In some embodiments, event collection parameters may be configured by a local user/administrator at the device, by a remote service center (e.g., Sharp Remote Service Utility) or by some other method over a communications connection.

In an exemplary embodiment, click count information may comprise:

    • Page impressions;
    • Sheets consumed; and
    • Toner consumption.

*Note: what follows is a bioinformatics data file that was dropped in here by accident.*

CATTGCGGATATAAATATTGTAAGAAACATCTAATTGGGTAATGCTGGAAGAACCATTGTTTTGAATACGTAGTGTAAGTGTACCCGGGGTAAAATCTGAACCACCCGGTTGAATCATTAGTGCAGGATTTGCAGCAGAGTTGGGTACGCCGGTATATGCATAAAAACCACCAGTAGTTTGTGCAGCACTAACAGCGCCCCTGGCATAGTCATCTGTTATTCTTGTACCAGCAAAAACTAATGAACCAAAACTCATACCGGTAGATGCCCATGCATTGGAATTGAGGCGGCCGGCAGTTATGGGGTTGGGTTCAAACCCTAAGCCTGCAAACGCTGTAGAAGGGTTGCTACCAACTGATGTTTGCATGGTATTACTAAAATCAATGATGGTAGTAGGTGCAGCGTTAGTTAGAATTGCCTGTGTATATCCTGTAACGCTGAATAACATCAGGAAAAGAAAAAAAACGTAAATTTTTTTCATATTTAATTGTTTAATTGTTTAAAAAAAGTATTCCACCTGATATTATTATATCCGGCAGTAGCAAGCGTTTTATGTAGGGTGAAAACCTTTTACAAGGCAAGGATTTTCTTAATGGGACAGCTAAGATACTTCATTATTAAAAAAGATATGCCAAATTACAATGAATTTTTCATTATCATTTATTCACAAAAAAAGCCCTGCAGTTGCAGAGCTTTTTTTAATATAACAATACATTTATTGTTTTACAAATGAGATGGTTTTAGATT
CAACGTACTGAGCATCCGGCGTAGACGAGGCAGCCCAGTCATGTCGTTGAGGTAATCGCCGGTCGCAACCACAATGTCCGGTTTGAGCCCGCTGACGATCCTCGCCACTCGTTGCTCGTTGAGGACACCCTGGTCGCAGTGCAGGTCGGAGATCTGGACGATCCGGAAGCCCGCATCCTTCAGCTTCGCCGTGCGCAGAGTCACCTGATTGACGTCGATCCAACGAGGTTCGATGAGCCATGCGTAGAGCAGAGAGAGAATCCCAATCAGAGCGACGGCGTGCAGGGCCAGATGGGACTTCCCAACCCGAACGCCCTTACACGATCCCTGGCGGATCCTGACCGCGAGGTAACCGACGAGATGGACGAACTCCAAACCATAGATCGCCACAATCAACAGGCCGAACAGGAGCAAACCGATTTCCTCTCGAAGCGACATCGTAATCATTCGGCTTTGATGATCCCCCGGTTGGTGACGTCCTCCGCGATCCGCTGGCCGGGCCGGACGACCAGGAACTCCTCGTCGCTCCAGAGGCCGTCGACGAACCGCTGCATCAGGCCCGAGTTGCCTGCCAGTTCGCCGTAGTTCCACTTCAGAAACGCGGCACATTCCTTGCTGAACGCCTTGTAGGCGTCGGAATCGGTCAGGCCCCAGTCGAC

In some embodiments, as stated above, data collected by devices, such as MFPs, may be periodically sent to a central repository or DCC. Parameters related to this periodic basis may also be configured by a local administrator, a remote administrator or a remote service. The periodic interval may be fixed at a constant period for a group of devices, set on a device-specific basis or may be dynamically changed based on the conditions of the device. For example, a device which reports an above-average number of fault events may automatically reconfigure to report at a shorter reporting period or interval. In some embodiments, a specific event, an accumulation of specific events, a specific quantity of reported events or a specific combination of events may trigger an automatic adjustment in the reporting period.